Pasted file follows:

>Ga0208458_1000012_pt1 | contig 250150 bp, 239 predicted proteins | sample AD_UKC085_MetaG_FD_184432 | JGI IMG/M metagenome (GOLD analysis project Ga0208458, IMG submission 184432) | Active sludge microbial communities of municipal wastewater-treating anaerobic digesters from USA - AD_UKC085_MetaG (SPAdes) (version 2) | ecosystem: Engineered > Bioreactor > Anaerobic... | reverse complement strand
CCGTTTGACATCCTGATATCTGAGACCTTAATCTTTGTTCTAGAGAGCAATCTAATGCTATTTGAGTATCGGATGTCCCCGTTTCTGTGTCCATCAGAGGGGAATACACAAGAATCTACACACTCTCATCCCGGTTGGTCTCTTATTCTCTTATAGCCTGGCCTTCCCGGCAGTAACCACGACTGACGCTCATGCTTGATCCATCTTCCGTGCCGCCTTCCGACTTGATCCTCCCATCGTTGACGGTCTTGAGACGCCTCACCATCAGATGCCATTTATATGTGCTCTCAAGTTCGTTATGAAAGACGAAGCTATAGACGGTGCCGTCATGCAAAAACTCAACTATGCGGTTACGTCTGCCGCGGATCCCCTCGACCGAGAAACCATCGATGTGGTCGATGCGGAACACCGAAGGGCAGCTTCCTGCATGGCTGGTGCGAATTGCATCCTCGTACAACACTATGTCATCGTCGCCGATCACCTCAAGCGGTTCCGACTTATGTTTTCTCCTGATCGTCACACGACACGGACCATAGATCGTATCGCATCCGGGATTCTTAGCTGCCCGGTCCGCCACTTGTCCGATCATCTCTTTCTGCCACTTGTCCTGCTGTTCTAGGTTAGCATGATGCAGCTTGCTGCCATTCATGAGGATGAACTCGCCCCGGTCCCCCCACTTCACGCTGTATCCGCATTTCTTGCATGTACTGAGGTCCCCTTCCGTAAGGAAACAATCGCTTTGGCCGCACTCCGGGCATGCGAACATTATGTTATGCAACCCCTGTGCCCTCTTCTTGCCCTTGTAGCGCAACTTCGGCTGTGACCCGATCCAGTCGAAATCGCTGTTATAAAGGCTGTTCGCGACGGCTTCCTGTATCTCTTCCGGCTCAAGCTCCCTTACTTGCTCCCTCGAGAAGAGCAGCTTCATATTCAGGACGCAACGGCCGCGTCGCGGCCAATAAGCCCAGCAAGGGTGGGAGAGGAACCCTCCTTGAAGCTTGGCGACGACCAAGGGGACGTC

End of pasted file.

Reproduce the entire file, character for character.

>Ga0208458_1000012_pt1 | contig 250150 bp, 239 predicted proteins | sample AD_UKC085_MetaG_FD_184432 | JGI IMG/M metagenome (GOLD analysis project Ga0208458, IMG submission 184432) | Active sludge microbial communities of municipal wastewater-treating anaerobic digesters from USA - AD_UKC085_MetaG (SPAdes) (version 2) | ecosystem: Engineered > Bioreactor > Anaerobic... | reverse complement strand
CCGTTTGACATCCTGATATCTGAGACCTTAATCTTTGTTCTAGAGAGCAATCTAATGCTATTTGAGTATCGGATGTCCCCGTTTCTGTGTCCATCAGAGGGGAATACACAAGAATCTACACACTCTCATCCCGGTTGGTCTCTTATTCTCTTATAGCCTGGCCTTCCCGGCAGTAACCACGACTGACGCTCATGCTTGATCCATCTTCCGTGCCGCCTTCCGACTTGATCCTCCCATCGTTGACGGTCTTGAGACGCCTCACCATCAGATGCCATTTATATGTGCTCTCAAGTTCGTTATGAAAGACGAAGCTATAGACGGTGCCGTCATGCAAAAACTCAACTATGCGGTTACGTCTGCCGCGGATCCCCTCGACCGAGAAACCATCGATGTGGTCGATGCGGAACACCGAAGGGCAGCTTCCTGCATGGCTGGTGCGAATTGCATCCTCGTACAACACTATGTCATCGTCGCCGATCACCTCAAGCGGTTCCGACTTATGTTTTCTCCTGATCGTCACACGACACGGACCATAGATCGTATCGCATCCGGGATTCTTAGCTGCCCGGTCCGCCACTTGTCCGATCATCTCTTTCTGCCACTTGTCCTGCTGTTCTAGGTTAGCATGATGCAGCTTGCTGCCATTCATGAGGATGAACTCGCCCCGGTCCCCCCACTTCACGCTGTATCCGCATTTCTTGCATGTACTGAGGTCCCCTTCCGTAAGGAAACAATCGCTTTGGCCGCACTCCGGGCATGCGAACATTATGTTATGCAACCCCTGTGCCCTCTTCTTGCCCTTGTAGCGCAACTTCGGCTGTGACCCGATCCAGTCGAAATCGCTGTTATAAAGGCTGTTCGCGACGGCTTCCTGTATCTCTTCCGGCTCAAGCTCCCTTACTTGCTCCCTCGAGAAGAGCAGCTTCATATTCAGGACGCAACGGCCGCGTCGCGGCCAATAAGCCCAGCAAGGGTGGGAGAGGAACCCTCCTTGAAGCTTGGCGACGACCAAGGGGACGTC